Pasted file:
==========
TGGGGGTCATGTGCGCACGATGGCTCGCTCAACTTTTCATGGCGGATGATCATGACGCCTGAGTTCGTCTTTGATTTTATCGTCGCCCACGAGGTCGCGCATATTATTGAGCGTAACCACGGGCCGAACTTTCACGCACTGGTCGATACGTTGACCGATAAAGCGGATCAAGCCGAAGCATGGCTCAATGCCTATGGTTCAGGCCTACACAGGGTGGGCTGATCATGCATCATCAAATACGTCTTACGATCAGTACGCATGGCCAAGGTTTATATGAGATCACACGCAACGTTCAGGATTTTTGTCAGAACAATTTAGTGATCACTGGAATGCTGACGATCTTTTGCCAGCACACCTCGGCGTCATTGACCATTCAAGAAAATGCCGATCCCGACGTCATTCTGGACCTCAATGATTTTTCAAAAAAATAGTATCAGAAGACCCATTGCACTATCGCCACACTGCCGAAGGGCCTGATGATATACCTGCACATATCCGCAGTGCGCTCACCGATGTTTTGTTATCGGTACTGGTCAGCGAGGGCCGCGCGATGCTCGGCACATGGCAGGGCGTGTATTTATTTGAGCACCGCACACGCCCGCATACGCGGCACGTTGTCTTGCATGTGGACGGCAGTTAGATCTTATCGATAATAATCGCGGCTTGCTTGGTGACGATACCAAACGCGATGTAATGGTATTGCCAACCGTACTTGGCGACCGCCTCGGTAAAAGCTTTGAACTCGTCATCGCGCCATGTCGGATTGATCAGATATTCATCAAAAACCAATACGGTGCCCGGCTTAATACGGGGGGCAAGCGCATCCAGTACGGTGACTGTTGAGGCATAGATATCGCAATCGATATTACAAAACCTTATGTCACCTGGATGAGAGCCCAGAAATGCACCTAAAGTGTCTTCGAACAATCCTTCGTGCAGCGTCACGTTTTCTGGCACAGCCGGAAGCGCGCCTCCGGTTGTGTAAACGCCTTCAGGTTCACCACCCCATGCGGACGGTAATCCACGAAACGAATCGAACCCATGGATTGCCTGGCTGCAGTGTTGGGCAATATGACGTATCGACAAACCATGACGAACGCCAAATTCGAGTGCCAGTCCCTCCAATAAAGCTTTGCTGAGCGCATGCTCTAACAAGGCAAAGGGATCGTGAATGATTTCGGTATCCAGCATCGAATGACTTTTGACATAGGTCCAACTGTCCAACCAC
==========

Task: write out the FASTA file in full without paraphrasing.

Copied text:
TGGGGGTCATGTGCGCACGATGGCTCGCTCAACTTTTCATGGCGGATGATCATGACGCCTGAGTTCGTCTTTGATTTTATCGTCGCCCACGAGGTCGCGCATATTATTGAGCGTAACCACGGGCCGAACTTTCACGCACTGGTCGATACGTTGACCGATAAAGCGGATCAAGCCGAAGCATGGCTCAATGCCTATGGTTCAGGCCTACACAGGGTGGGCTGATCATGCATCATCAAATACGTCTTACGATCAGTACGCATGGCCAAGGTTTATATGAGATCACACGCAACGTTCAGGATTTTTGTCAGAACAATTTAGTGATCACTGGAATGCTGACGATCTTTTGCCAGCACACCTCGGCGTCATTGACCATTCAAGAAAATGCCGATCCCGACGTCATTCTGGACCTCAATGATTTTTCAAAAAAATAGTATCAGAAGACCCATTGCACTATCGCCACACTGCCGAAGGGCCTGATGATATACCTGCACATATCCGCAGTGCGCTCACCGATGTTTTGTTATCGGTACTGGTCAGCGAGGGCCGCGCGATGCTCGGCACATGGCAGGGCGTGTATTTATTTGAGCACCGCACACGCCCGCATACGCGGCACGTTGTCTTGCATGTGGACGGCAGTTAGATCTTATCGATAATAATCGCGGCTTGCTTGGTGACGATACCAAACGCGATGTAATGGTATTGCCAACCGTACTTGGCGACCGCCTCGGTAAAAGCTTTGAACTCGTCATCGCGCCATGTCGGATTGATCAGATATTCATCAAAAACCAATACGGTGCCCGGCTTAATACGGGGGGCAAGCGCATCCAGTACGGTGACTGTTGAGGCATAGATATCGCAATCGATATTACAAAACCTTATGTCACCTGGATGAGAGCCCAGAAATGCACCTAAAGTGTCTTCGAACAATCCTTCGTGCAGCGTCACGTTTTCTGGCACAGCCGGAAGCGCGCCTCCGGTTGTGTAAACGCCTTCAGGTTCACCACCCCATGCGGACGGTAATCCACGAAACGAATCGAACCCATGGATTGCCTGGCTGCAGTGTTGGGCAATATGACGTATCGACAAACCATGACGAACGCCAAATTCGAGTGCCAGTCCCTCCAATAAAGCTTTGCTGAGCGCATGCTCTAACAAGGCAAAGGGATCGTGAATGATTTCGGTATCCAGCATCGAATGACTTTTGACATAGGTCCAACTGTCCAACCAC